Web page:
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The Dynaco AF-6 is the AM/ FM version of the very popular FM-5 tuner which we reviewed back in October, 1972. It has the same simple styling with gold-finished, diecast panel-in fact, from a distance it looks very much like the FM-5! The tuning scales are different, but if you were looking for an extra AM switch you wouldn't find it. Although the same kind of rocker switches are used, they perform different functions.
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FM: IHF Sensitivity: 1.75 0V.
Input required for 50 dB S/N: 5.0 µV.
Ultimate S/N: 65 dB.
AM Suppression: 58 dB.
Stereo Separation: 50 Hz, 10 kHz 30 dB, 1 kHz 40 dB.
Capture Ratio: 1.5 dB.
Frequency Response: 20 Hz to 15 kHz ±1 dB. THD: 0.5%; stereo, 0.9% or less.
Output @100% Modulation: 2 volts max.
AM: Sensitivity: 5012V with ext. input.
THD: Less than 2%.
Selectivity: 20 dB @10 kHz, 55 dB @20 kHz.
Dimensions: 13 1/2 in. by 12 in. by 4 1/4 in. H.
Price: $240.00, kit; $350.00, assembled.
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Thus, the one at the center is the AM/FM switch but the left-hand switch now has a dual function. When the tuner is on AM it controls the audio response in 3 steps-narrow, medium and wide. On FM, the first position is mono, the second stereo and the third brings in a filter. This not only rolls off the high frequencies (4 dB at 10 kHz) but also introduces a blend which has the effect of reducing noise on weak transmissions. The switch on the right controls the muting and Dynatune circuits--about which more later.
At the rear are two pairs of output sockets-one to feed the amplifier via the volume control (the knob on the extreme left)
and the other pair are intended for use with a tape recorder as they provide a variable output. Also on the back panel is a fuse, and an a.c. outlet socket, screw terminals for AM and FM antennas and the AM loopstick itself. This is mounted on a swivel bracket so it can be adjusted-space permitting.
How It Went Together
Basically, the AF-6 consists of three pre-wired circuit boards, a complete front-end and an assortment of small components for the front and rear panels plus a power transformer. Thus, all the hard work has been done and it is really quite easy to put the pieces together. You do need a little patience and some skill with a soldering iron, but that's all. I would estimate the assembly time to be in the region of five hours although it could be done in less if you can avoid interruptions! Although the front-end and i.f. strips are factory aligned, most engineers will realize that small variations in stray capacities and so on will affect alignment so our kit was checked as soon as it was finished and then measured again after realignment with a signal generator. As you will see from the figures, the differences were insignificant and the specifications were met or exceeded-all without laying a screwdriver on the trimmers! Circuit Description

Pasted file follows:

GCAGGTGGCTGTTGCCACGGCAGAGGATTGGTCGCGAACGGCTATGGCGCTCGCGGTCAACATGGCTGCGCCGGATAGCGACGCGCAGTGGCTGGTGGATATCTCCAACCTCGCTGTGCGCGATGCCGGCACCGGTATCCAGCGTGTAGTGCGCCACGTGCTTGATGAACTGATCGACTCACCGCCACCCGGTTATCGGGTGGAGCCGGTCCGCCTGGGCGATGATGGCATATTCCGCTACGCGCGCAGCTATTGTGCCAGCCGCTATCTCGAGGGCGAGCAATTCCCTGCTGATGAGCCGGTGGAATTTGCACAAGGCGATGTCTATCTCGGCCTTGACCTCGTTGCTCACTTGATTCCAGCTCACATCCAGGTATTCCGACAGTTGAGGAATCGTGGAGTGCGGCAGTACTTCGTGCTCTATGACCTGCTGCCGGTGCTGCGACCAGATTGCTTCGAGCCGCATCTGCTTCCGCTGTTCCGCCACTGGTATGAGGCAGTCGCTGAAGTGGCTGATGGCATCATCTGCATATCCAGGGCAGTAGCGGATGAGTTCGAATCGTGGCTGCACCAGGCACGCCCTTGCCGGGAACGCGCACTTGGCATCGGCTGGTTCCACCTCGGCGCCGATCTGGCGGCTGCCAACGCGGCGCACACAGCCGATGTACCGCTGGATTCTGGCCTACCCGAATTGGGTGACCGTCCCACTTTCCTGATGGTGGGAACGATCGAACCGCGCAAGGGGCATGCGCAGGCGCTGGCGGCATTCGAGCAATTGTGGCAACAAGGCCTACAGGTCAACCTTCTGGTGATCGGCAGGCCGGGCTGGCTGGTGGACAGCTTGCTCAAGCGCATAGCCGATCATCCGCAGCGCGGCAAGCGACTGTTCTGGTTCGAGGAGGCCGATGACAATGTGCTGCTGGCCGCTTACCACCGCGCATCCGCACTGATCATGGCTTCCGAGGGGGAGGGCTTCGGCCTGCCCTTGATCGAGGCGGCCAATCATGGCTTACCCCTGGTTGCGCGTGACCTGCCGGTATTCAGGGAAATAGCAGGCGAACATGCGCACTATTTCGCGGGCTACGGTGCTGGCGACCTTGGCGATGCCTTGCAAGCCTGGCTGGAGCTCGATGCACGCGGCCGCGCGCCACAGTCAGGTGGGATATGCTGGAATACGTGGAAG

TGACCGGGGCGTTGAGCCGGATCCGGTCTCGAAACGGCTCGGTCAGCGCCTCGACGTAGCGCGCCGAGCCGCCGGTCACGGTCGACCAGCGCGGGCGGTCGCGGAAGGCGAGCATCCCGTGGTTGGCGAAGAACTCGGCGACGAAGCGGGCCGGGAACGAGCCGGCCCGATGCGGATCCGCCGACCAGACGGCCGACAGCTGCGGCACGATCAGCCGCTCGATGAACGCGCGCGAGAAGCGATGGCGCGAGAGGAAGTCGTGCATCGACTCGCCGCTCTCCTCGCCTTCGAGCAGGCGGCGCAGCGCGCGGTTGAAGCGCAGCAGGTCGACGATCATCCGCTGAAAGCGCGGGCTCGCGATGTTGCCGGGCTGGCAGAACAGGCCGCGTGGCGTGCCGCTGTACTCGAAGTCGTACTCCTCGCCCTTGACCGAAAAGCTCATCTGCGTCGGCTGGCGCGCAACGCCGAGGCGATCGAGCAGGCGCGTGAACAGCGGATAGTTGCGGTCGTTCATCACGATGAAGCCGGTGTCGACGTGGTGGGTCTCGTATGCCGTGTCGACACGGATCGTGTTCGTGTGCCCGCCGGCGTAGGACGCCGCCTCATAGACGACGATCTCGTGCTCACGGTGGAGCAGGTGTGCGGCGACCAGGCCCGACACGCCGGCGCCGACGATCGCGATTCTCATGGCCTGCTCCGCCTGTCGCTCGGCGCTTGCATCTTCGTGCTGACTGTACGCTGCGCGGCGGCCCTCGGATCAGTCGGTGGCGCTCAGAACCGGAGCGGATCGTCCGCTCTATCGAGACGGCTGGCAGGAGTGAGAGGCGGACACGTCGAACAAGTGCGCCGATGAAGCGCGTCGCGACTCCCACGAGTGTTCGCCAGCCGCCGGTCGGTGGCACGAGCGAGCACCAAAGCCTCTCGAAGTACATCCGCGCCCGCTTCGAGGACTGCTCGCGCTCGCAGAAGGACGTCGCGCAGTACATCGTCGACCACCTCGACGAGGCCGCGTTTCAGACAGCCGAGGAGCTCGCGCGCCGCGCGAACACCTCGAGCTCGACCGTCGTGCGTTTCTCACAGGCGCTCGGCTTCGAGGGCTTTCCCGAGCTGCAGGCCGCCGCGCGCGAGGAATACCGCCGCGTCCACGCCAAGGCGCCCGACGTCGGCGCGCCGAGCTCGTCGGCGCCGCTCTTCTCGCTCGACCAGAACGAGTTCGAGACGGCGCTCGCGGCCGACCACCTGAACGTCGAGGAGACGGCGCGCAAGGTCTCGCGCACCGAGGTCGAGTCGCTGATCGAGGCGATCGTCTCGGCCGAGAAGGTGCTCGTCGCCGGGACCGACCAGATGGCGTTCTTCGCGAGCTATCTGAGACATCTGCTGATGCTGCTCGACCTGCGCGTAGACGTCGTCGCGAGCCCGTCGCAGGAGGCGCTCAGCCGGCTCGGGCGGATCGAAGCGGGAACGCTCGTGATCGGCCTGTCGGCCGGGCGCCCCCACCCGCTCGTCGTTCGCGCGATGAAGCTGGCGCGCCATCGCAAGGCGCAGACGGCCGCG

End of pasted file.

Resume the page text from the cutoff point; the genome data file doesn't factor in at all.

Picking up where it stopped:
The FM circuit is very similar to that of the FM-5; the r.f. amplifier is a dual-gate MOSFET with another MOSFET as a mixer and the oscillator is a bi-polar type. The i.f. section uses two 4-pole ceramic bandpass filters with four IC amplifiers.
Detector is a ratio type and it is coupled to an emitter-follower to a phase-correction network, and a 67-kHz notch SCA filter, and an FET which controls the muting circuit. The IC multiplex circuit is a cross-coupled multiplier demodulator which provides additional 67 kHz rejection. A low-pass filter with dual 19-kHz and 38-kHz filters is followed by the de-emphasis network, the volume control, and an audio amplifier stage. Output impedance is 1000 ohms, so long connecting cables can be used without undue losses. The FM meter is connected after the first ceramic filter and limiter stage and also after the third IC amplifier limiter, so ample deflection is obtained from weak signals.
The FM muting circuit is controlled by a combined logic circuit which is fed by the detector output. It senses the d.c. shift and switches off the audio signal when the variation from center exceeds 80 kHz. It is also activated by a second signal from a 150 kHz high-pass filter. Any interstation noise is amplified and will operate the muting circuit.